It’s a scourge of online ‘activism’ that it often degenerates into incitement, hatred and anti-Semitism.

So it’s welcome that Facebook has agreed to cooperate with the Israeli government over online incitement, following a meeting between senior Facebook executives and two Israeli ministers in Tel Aviv. Josh Kaplan, Facebook’s Vice President of Global Public Policy, and Monika Bickert, Head of Product Policy, met with Public Security Minister Gilad Erdan and Justice Minister Ayelet Shaked in Tel Aviv this week.

A Facebook statement said: “Online extremism can only be tackled with a strong partnership between policymakers, civil society, academia and companies, and this is true in Israel and around the world.” Shaked said this week that Facebook had agreed to 95 per cent of Israeli requests to take down online incitement, totalling around 150 posts over the past four months.

It shouldn’t really need pressure from the state to tackle incitement and Facebook should really pre-empt the issue but the steps the Israeli security authorities are helping to implement are welcome. Under this agreement, the Israeli security authorities search for and flag up extremist material, pass it on to Facebook, which then makes a decision on whether or not to remove the content.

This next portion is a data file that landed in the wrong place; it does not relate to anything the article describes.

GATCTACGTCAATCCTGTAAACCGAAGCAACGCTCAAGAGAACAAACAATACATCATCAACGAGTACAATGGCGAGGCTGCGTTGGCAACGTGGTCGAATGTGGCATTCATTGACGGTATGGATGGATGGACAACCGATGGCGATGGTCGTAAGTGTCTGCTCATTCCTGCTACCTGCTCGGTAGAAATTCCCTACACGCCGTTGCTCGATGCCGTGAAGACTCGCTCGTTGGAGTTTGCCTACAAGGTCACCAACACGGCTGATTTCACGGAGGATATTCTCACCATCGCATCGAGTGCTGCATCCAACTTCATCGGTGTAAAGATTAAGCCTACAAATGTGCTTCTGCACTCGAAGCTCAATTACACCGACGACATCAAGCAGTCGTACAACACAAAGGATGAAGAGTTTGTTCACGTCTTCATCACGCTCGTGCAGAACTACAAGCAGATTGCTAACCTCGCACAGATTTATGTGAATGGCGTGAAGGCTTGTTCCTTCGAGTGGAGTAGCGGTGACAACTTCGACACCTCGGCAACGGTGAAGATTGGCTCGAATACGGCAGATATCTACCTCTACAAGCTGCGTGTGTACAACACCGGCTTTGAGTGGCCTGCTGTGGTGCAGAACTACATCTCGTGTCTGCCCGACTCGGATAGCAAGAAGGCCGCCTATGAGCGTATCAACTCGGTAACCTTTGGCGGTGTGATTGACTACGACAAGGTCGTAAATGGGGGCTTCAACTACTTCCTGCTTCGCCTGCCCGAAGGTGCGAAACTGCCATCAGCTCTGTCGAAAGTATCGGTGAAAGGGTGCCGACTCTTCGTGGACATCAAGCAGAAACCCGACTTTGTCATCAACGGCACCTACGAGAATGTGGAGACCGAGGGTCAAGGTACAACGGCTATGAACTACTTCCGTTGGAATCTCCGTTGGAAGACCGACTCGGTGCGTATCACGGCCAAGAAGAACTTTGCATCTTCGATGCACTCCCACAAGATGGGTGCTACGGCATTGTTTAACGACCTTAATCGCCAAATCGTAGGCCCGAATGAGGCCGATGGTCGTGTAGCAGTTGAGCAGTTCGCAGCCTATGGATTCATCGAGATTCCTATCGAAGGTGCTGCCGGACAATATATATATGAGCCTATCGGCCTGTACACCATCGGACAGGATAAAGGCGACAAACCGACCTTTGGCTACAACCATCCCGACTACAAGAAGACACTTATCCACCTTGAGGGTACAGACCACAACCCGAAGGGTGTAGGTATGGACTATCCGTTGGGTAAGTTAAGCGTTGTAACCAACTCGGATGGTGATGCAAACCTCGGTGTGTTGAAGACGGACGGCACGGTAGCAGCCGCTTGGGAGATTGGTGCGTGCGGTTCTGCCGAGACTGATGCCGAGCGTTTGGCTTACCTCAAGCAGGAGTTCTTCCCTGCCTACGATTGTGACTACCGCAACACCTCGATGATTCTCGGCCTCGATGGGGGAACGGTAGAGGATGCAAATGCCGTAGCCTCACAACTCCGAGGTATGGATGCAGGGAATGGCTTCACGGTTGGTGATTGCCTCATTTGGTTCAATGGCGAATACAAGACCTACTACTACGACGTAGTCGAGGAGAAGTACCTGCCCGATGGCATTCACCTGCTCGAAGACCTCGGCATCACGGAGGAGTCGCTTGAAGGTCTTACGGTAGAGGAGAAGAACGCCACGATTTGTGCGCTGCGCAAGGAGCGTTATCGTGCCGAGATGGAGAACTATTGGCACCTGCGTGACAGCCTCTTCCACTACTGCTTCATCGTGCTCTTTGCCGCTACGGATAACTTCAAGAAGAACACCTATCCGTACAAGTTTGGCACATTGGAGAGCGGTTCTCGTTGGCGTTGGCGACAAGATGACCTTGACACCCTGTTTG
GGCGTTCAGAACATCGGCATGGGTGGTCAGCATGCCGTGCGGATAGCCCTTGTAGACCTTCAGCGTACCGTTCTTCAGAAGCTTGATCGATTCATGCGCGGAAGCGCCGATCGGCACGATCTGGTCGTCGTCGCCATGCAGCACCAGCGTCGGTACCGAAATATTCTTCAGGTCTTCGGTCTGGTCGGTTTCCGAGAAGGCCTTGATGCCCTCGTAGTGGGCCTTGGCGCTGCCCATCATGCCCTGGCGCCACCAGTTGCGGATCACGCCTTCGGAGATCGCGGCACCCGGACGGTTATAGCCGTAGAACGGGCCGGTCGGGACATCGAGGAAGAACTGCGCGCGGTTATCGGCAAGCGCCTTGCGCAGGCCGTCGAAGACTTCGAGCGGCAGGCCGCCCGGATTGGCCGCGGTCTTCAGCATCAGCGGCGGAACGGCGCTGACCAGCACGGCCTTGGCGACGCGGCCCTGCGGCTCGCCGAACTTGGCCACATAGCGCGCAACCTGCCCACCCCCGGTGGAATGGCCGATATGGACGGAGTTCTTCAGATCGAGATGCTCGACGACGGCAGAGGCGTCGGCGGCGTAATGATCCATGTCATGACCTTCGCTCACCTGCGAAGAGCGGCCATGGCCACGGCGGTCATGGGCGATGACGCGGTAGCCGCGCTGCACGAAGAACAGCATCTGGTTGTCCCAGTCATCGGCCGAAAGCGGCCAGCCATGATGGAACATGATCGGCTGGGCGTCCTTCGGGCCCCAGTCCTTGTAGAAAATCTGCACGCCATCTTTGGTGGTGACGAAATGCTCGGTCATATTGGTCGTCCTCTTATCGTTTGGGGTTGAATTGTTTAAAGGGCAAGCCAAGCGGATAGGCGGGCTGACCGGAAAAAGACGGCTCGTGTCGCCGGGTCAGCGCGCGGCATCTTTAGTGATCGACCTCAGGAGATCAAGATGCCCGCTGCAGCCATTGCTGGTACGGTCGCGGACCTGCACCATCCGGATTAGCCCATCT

It should be noted that Facebook has no legal responsibility to remove the material, which is going to be interesting in the least since it says it remains committed to enforcing its terms of use, which include prohibitions on the promotion of terror.

Online incitement is a particular cause for concern in the climate of social media activism, keyboard warriors and armchair commanders. Months and months of complaints have been generated by Israeli ministers who felt that the online incitement was a major reason that led to a wave of stabbings and car rammings that have become far more prevalent in Israel from October 2015.

In particular, intelligence analysts have found that social media rumours about the Al-Aqsa mosque were often a trigger for attacks, which were largely uncoordinated, spur-of-the-moment stabbings.
And just to confirm that these actions aren’t draconian or disproportionate we are talking about the kind of online content that includes phrasings such as ‘Death to the Jews’, ‘Death to the Arabs’, or ‘Slaughter the Jews’.

The issue of online incitement is a serious problem and it is echoed through official channels. For instance, take the incitement of Jibril Rajoub, a senior Fatah official who is in the running to succeed Mahmoud Abbas. Rajoub has claimed that the Fatah movement “bless and encourage” those carrying out the recent wave of civilian stabbings, calling them “heroes”. He has also honoured Muhannad Halabi, who stabbed two Israeli civilians to death in January, by holding a table tennis tournament in his name. Rajoub has called stabbings “individual acts of bravery”, and appeared on official PA TV to say “I congratulate everyone who carried them out”.